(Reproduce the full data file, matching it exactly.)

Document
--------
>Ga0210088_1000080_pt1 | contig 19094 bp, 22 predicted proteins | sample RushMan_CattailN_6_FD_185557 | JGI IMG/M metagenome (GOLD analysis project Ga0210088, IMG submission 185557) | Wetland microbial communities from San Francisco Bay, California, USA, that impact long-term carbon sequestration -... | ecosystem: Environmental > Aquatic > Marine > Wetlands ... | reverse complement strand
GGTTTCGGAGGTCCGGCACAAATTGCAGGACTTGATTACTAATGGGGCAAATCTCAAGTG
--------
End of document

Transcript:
>Ga0210088_1000080_pt1 | contig 19094 bp, 22 predicted proteins | sample RushMan_CattailN_6_FD_185557 | JGI IMG/M metagenome (GOLD analysis project Ga0210088, IMG submission 185557) | Wetland microbial communities from San Francisco Bay, California, USA, that impact long-term carbon sequestration -... | ecosystem: Environmental > Aquatic > Marine > Wetlands ... | reverse complement strand
GGTTTCGGAGGTCCGGCACAAATTGCAGGACTTGATTACTAATGGGGCAAATCTCAAGTG